Wednesday 19 September 2018

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Goans unite to oppose Vasco da Gama celebrations

 

IFollowing Kerala, the fifth centenary celebrations has become a public issue in Goa, the state ruled by the Portuguese for 450 years. Led by the freedom fighters, several political parties have joined the peoples' front - Deshpremi Nagrik Samiti (Patriotic Citizens' Committee) - to protest.

Goa was conquered not by Vasco da Gama, but Afonso de Albuquerque in 1510. In fact Gama never came to Goa. But people here look at him as a coloniser and not a discoverer of India as has been glorified by some historians.

"He never discovered India, but reached Calicut with the help of a pilot Ahmed Ibn Masjid, provided by Sultan of Malindi in East Africa. The route upto Cape of the Good Hope was already explored by Bartolemeu Dias, another Portuguese navigator, who had to return due to turbulent weather. How then Gama becomes a discoverer", asks Prabhakar Sinari, Goa's veteran freedom fighter and former IGP.

He also refuses to believe that Gama came purely with trading interest. Recalling Portuguese capturing eight colonies, starting from Ceuta in Morocco in 1415 to the occupying of Mallacca in 1511, he states : Gama's expedition in 1498 was planned to find suitable sea route to India, solely for the purpose of eventually capturing the territories, monopolising the trade and forcibly convert the natives, as they did earlier as well as later.

"Colonisation is a consequence of our own weaknesses. India was under foreign rulers like Mughals much before Vasco da Gama reached here. Fifteenth century events should not be judged by applying logic and morals of 20th century", states Adv Radharao Gracias, spokesperson of United Goans Democratic Party.

Prof K M Mathew, dean of faculty of social sciences at Goa University also refuses to call him a coloniser. "Subsequent to his discovery, they found Indian situation favourable and exploited it with brutality. We also can't deny that his discovery opened the gates of India to the West", he opines.

Erasmo Sequeira, a former MP, also sees no reason to abstain from celebrations. "His advent to India brought many good things. The common civil code we are practicing is just one example for which the whole country envies us. The celebrations can highlight its positive aspects. Historians can have critical appreciation of his arrival. The rest of us can just celebrate it".

"But we can't forget that Gama came to India with a sword in one hand and the Bible in the other. His main purpose was to colonise and spread Christianity. The secular India can't commemorate such a person's arrival", states Dr Suresh Amonkar, the local BJP chief.

Prof Surendra Sirsat, president of the Maharashtrawadi Gomantak Party, also feels Britishers were much better than Portuguese, who tried to destroy local religion and culture. All signs of these rulers should be eliminated from the state, he asserts.

His sentiments are also shared by his party leader, union law minister Ramakant Khalap. "It's better to abstain from the celebration when the issue has become controversial", he says. He has also "conveyed the sentiments of Goans" to Prime Minister I K Gujral, though he declines to comment on the demand to pass a resolution in the Parliament, opposing the celebrations.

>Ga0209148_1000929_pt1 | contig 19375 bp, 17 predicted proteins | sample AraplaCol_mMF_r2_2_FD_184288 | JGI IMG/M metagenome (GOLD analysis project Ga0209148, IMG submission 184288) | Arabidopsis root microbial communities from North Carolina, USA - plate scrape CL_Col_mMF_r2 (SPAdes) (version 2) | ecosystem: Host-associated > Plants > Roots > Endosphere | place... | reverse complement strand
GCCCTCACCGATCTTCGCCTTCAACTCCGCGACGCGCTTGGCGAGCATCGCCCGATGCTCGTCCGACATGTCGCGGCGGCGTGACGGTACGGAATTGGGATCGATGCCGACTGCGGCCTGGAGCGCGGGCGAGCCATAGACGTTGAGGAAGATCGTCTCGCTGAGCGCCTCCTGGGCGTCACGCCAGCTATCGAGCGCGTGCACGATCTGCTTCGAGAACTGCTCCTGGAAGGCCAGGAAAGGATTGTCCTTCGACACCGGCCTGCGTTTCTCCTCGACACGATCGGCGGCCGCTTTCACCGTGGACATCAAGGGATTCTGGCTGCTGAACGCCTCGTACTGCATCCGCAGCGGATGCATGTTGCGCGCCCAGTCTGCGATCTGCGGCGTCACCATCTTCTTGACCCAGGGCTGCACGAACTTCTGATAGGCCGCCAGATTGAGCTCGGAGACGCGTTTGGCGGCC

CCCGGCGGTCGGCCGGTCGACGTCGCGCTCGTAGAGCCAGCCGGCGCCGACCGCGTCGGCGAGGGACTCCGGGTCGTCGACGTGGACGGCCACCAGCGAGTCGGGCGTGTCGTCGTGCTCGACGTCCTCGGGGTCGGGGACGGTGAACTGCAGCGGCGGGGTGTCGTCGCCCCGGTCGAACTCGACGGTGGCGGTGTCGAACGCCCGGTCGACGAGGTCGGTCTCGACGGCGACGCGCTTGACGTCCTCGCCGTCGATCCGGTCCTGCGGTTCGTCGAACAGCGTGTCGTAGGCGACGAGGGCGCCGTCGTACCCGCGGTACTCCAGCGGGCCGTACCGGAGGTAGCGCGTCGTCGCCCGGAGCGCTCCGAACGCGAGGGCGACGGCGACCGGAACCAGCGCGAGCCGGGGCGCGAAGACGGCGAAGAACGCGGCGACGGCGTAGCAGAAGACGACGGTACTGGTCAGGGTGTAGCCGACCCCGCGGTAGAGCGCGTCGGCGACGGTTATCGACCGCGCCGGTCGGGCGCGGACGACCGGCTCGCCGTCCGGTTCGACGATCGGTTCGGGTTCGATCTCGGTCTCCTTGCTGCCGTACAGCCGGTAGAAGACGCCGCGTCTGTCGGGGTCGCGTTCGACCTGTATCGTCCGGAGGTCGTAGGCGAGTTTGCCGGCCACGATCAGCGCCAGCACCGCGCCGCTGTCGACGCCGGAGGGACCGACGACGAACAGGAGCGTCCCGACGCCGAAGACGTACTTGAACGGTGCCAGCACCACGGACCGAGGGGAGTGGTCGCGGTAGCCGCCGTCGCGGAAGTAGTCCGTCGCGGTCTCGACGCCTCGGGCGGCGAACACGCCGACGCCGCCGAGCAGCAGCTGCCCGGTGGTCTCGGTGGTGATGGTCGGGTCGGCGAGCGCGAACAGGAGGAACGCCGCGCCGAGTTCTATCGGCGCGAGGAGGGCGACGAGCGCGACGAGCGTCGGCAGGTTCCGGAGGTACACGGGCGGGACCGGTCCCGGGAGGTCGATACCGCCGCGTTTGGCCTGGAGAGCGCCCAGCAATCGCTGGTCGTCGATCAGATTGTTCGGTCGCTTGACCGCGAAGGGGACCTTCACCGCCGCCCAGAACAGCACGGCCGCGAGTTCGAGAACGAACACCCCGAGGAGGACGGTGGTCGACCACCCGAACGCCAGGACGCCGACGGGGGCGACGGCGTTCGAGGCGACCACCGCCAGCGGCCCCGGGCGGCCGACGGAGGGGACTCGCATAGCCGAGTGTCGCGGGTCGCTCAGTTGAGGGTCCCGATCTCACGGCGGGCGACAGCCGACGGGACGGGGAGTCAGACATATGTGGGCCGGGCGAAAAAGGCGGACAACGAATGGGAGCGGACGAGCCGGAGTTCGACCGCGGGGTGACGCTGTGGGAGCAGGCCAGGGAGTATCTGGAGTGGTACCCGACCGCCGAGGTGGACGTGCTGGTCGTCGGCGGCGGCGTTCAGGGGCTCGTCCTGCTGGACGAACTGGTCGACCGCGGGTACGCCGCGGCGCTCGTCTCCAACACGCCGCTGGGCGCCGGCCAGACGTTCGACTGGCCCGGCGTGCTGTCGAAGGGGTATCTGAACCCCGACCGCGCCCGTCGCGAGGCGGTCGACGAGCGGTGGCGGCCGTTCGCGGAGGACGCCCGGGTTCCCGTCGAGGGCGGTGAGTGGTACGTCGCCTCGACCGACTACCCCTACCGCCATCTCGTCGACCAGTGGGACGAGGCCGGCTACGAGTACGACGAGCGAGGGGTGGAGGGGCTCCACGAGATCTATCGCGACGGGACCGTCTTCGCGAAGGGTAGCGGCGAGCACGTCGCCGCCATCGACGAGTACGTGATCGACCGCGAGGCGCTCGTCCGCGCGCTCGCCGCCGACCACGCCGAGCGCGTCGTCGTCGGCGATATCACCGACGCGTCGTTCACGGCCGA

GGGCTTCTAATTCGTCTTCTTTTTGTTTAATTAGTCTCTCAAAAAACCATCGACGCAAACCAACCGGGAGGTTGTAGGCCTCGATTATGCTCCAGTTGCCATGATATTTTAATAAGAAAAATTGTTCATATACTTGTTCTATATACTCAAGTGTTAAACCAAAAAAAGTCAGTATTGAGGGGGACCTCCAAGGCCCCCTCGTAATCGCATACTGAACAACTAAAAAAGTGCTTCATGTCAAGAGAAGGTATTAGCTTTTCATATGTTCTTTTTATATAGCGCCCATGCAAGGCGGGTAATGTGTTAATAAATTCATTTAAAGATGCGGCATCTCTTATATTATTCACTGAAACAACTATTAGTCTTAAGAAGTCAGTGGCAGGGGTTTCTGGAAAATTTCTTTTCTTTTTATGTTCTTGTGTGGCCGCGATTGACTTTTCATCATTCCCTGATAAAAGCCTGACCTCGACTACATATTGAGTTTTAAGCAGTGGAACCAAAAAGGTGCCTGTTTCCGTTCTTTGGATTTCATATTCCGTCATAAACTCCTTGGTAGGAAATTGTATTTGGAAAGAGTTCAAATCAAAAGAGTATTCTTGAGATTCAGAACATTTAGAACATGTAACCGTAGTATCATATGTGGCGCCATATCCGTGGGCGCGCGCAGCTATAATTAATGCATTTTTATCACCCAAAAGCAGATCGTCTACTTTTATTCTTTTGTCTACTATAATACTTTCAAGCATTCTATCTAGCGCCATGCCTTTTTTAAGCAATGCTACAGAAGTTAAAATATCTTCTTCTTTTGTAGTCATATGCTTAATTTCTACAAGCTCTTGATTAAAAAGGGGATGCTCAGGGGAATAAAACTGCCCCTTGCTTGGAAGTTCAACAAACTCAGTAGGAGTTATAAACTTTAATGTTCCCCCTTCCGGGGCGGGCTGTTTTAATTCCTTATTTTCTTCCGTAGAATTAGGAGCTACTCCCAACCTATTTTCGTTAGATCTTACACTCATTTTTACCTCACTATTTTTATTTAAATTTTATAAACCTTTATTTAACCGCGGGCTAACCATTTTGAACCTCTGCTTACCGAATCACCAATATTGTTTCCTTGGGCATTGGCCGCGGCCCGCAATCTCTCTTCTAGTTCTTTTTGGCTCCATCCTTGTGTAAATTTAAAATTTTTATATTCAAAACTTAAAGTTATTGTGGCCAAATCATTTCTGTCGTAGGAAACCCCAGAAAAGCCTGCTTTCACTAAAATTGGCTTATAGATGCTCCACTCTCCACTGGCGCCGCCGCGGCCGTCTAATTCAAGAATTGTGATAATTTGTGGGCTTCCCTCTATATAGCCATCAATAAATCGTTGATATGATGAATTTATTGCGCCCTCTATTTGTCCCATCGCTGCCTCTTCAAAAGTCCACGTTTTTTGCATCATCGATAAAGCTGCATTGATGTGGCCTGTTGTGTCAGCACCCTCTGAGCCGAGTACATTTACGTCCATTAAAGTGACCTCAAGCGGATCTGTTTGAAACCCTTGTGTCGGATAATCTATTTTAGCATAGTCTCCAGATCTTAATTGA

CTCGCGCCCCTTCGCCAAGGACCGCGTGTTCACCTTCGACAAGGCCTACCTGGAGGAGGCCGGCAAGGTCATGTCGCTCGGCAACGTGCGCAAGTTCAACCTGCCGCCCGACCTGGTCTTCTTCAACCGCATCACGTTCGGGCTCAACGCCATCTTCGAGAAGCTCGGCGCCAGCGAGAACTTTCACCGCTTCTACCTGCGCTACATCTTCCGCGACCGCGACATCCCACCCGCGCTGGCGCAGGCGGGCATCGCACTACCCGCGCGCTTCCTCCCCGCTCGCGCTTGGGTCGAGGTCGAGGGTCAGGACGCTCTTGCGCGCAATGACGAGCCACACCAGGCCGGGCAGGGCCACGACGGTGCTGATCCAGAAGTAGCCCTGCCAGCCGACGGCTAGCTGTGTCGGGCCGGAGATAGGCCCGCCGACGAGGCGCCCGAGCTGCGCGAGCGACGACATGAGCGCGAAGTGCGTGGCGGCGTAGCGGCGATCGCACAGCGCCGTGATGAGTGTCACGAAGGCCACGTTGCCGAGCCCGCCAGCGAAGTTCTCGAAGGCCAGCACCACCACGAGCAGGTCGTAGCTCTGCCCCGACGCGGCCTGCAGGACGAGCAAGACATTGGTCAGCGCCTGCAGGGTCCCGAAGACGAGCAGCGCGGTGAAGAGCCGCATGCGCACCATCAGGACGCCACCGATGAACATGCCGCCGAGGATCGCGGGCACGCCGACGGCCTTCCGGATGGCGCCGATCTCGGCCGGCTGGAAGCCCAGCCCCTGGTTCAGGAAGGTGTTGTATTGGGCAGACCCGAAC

Though state chief minister Pratapsing Rane terms it as a non-issue, his local party chief disagrees. "How can I forget that my father was shot dead and my brothers were imprisoned by the Portuguese police when I was just nine years old", asks Nirmala Sawant, president of Goa Pradesh Congress Committee. The Portuguese national anthem still glorifies such heroes, she points out.

The debate in Goa goes beyond whether Gama discovered India or not. The political parties are up in arms, joining hands with the freedom fighters, as Deshpremi Nagrik Samiti. The Sangh Parivar however is more active in it, mainly highlighting the religious brutalities the Portuguese were involved in. BJP chief L K Advani's Swarn Jayanti Rath Yatra was also utilised for the purpose when it passed through Goa.

"We don't want to repeat the history but strengthen the bilateral relations between two countries, using the fifth centenary celebrations. It has a global purpose. The Government of India is committed to modern relations based on objectivity and a mature approach to reality", said Jaime Gama, Portugal's external affairs minister, during his visit here in February.

"Not we, they are digging up the past by glorifying Gama's arrival. What's the aim of celebrations if not to remember the past", Dr Amonkar of the BJP counter-argues. The Samiti, whose members burnt Gama's effigy at the rally, has also opposed the week-long berthing of San Gabriel, a model of the vessel used by Vasco da Gama, at Mormugao harbour here.

Sinari has even gone to the extent of demanding public apology from Portugal for its past misdeeds before building new relations. "Civilised nations don't settle issues through apologies", says Dr Mathew, who prefers a seminar on Gama's visit to India rather than celebrations.

Sequeira, the former MP, feels Indians should be more worried about current economic colonialism than long dead political colonialism of the past. History should not be a cause for rancour and bitterness, he adds.

Adv Gracias, who also prefers introspection rather than celebrations, suggests a pao-bhaji party to highlight positive aspects of the Portuguese rule. "The pao (bread) is obviously Portuguese and the ingredients of bhaji - potato, tomato and chillies - were introduced into India from the Americans by the Portuguese. It's a favourite dish of Goans today."






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